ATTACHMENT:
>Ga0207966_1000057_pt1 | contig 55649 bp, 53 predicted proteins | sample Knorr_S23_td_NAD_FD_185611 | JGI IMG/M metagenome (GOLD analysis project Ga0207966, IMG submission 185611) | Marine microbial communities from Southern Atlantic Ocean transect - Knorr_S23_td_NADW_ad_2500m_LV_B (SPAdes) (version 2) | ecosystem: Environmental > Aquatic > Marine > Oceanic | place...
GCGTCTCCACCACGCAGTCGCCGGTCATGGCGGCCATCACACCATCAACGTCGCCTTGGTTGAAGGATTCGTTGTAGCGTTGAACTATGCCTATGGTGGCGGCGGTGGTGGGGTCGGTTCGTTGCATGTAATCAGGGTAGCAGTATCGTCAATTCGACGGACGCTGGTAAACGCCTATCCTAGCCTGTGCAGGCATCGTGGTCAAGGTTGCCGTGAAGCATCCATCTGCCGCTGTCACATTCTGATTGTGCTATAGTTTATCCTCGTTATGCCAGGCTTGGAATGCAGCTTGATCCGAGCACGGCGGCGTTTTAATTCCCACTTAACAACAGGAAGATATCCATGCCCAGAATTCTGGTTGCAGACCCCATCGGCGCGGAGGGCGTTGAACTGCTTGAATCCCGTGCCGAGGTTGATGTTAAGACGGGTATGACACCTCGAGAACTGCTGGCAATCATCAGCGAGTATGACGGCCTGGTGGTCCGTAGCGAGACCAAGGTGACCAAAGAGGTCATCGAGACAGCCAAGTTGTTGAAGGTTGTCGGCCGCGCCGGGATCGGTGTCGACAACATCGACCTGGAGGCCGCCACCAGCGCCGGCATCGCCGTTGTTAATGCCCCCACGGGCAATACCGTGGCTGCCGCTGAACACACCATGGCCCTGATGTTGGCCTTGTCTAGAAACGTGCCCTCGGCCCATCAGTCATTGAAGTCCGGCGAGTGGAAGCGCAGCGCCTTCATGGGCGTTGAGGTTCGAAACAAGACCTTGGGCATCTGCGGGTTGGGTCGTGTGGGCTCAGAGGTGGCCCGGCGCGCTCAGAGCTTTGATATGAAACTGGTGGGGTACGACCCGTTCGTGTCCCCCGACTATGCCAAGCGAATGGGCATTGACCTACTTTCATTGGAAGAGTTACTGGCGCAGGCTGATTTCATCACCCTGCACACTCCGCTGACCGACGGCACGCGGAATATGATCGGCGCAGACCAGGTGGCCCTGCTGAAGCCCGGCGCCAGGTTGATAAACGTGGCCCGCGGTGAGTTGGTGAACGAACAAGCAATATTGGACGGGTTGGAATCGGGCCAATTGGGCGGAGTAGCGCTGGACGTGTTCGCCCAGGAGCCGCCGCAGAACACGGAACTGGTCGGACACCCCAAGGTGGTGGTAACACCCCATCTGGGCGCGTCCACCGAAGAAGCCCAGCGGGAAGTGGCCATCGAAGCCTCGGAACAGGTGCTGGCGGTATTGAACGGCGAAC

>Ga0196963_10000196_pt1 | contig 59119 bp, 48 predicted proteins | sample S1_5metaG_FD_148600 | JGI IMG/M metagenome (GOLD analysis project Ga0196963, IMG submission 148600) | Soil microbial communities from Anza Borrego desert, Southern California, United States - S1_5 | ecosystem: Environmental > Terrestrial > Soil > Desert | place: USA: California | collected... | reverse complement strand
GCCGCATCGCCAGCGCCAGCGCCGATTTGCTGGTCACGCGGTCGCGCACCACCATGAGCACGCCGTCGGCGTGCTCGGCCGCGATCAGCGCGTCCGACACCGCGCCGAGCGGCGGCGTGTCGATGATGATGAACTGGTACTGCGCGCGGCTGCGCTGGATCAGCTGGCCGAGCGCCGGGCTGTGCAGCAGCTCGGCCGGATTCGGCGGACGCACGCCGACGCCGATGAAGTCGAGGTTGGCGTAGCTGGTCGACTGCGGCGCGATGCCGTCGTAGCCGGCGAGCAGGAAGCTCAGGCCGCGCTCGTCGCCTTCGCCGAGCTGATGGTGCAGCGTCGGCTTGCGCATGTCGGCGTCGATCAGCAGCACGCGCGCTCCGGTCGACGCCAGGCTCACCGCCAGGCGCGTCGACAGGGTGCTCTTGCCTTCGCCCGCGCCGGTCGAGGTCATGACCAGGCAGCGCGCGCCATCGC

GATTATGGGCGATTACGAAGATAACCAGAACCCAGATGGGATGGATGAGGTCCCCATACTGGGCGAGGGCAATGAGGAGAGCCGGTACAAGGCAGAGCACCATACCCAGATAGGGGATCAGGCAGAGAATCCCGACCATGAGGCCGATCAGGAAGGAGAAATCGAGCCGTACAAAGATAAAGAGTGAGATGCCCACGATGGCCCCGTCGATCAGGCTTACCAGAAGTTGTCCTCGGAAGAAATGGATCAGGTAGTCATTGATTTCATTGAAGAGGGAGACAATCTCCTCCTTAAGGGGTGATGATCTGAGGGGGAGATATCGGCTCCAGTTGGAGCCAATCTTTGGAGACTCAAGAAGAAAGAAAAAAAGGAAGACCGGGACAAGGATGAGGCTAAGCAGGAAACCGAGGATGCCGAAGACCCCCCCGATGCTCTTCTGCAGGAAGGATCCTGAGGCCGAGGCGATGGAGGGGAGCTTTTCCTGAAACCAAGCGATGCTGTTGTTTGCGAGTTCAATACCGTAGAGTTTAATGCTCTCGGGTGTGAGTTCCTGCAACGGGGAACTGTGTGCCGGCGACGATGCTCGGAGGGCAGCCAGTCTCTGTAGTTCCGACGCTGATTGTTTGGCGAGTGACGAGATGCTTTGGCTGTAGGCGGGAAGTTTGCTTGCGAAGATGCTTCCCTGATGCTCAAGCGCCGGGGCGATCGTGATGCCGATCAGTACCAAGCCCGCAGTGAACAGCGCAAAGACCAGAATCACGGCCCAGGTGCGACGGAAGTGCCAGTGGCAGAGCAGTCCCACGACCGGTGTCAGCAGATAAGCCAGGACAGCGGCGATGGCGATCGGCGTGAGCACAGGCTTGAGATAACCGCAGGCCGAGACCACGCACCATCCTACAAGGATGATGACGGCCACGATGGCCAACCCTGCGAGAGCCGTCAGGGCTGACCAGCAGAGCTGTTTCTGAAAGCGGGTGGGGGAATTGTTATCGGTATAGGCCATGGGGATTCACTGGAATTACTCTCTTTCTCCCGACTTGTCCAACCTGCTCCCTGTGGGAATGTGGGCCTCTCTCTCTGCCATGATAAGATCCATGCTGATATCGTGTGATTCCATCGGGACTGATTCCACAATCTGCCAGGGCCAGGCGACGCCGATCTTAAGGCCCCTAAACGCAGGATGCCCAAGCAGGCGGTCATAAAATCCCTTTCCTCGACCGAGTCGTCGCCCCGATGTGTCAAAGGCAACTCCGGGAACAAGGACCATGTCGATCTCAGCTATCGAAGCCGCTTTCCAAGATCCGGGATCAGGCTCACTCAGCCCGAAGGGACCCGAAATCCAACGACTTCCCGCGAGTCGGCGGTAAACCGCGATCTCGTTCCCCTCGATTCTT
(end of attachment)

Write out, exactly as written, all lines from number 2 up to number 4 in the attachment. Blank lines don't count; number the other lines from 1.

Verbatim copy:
GCGTCTCCACCACGCAGTCGCCGGTCATGGCGGCCATCACACCATCAACGTCGCCTTGGTTGAAGGATTCGTTGTAGCGTTGAACTATGCCTATGGTGGCGGCGGTGGTGGGGTCGGTTCGTTGCATGTAATCAGGGTAGCAGTATCGTCAATTCGACGGACGCTGGTAAACGCCTATCCTAGCCTGTGCAGGCATCGTGGTCAAGGTTGCCGTGAAGCATCCATCTGCCGCTGTCACATTCTGATTGTGCTATAGTTTATCCTCGTTATGCCAGGCTTGGAATGCAGCTTGATCCGAGCACGGCGGCGTTTTAATTCCCACTTAACAACAGGAAGATATCCATGCCCAGAATTCTGGTTGCAGACCCCATCGGCGCGGAGGGCGTTGAACTGCTTGAATCCCGTGCCGAGGTTGATGTTAAGACGGGTATGACACCTCGAGAACTGCTGGCAATCATCAGCGAGTATGACGGCCTGGTGGTCCGTAGCGAGACCAAGGTGACCAAAGAGGTCATCGAGACAGCCAAGTTGTTGAAGGTTGTCGGCCGCGCCGGGATCGGTGTCGACAACATCGACCTGGAGGCCGCCACCAGCGCCGGCATCGCCGTTGTTAATGCCCCCACGGGCAATACCGTGGCTGCCGCTGAACACACCATGGCCCTGATGTTGGCCTTGTCTAGAAACGTGCCCTCGGCCCATCAGTCATTGAAGTCCGGCGAGTGGAAGCGCAGCGCCTTCATGGGCGTTGAGGTTCGAAACAAGACCTTGGGCATCTGCGGGTTGGGTCGTGTGGGCTCAGAGGTGGCCCGGCGCGCTCAGAGCTTTGATATGAAACTGGTGGGGTACGACCCGTTCGTGTCCCCCGACTATGCCAAGCGAATGGGCATTGACCTACTTTCATTGGAAGAGTTACTGGCGCAGGCTGATTTCATCACCCTGCACACTCCGCTGACCGACGGCACGCGGAATATGATCGGCGCAGACCAGGTGGCCCTGCTGAAGCCCGGCGCCAGGTTGATAAACGTGGCCCGCGGTGAGTTGGTGAACGAACAAGCAATATTGGACGGGTTGGAATCGGGCCAATTGGGCGGAGTAGCGCTGGACGTGTTCGCCCAGGAGCCGCCGCAGAACACGGAACTGGTCGGACACCCCAAGGTGGTGGTAACACCCCATCTGGGCGCGTCCACCGAAGAAGCCCAGCGGGAAGTGGCCATCGAAGCCTCGGAACAGGTGCTGGCGGTATTGAACGGCGAAC

>Ga0196963_10000196_pt1 | contig 59119 bp, 48 predicted proteins | sample S1_5metaG_FD_148600 | JGI IMG/M metagenome (GOLD analysis project Ga0196963, IMG submission 148600) | Soil microbial communities from Anza Borrego desert, Southern California, United States - S1_5 | ecosystem: Environmental > Terrestrial > Soil > Desert | place: USA: California | collected... | reverse complement strand
GCCGCATCGCCAGCGCCAGCGCCGATTTGCTGGTCACGCGGTCGCGCACCACCATGAGCACGCCGTCGGCGTGCTCGGCCGCGATCAGCGCGTCCGACACCGCGCCGAGCGGCGGCGTGTCGATGATGATGAACTGGTACTGCGCGCGGCTGCGCTGGATCAGCTGGCCGAGCGCCGGGCTGTGCAGCAGCTCGGCCGGATTCGGCGGACGCACGCCGACGCCGATGAAGTCGAGGTTGGCGTAGCTGGTCGACTGCGGCGCGATGCCGTCGTAGCCGGCGAGCAGGAAGCTCAGGCCGCGCTCGTCGCCTTCGCCGAGCTGATGGTGCAGCGTCGGCTTGCGCATGTCGGCGTCGATCAGCAGCACGCGCGCTCCGGTCGACGCCAGGCTCACCGCCAGGCGCGTCGACAGGGTGCTCTTGCCTTCGCCCGCGCCGGTCGAGGTCATGACCAGGCAGCGCGCGCCATCGC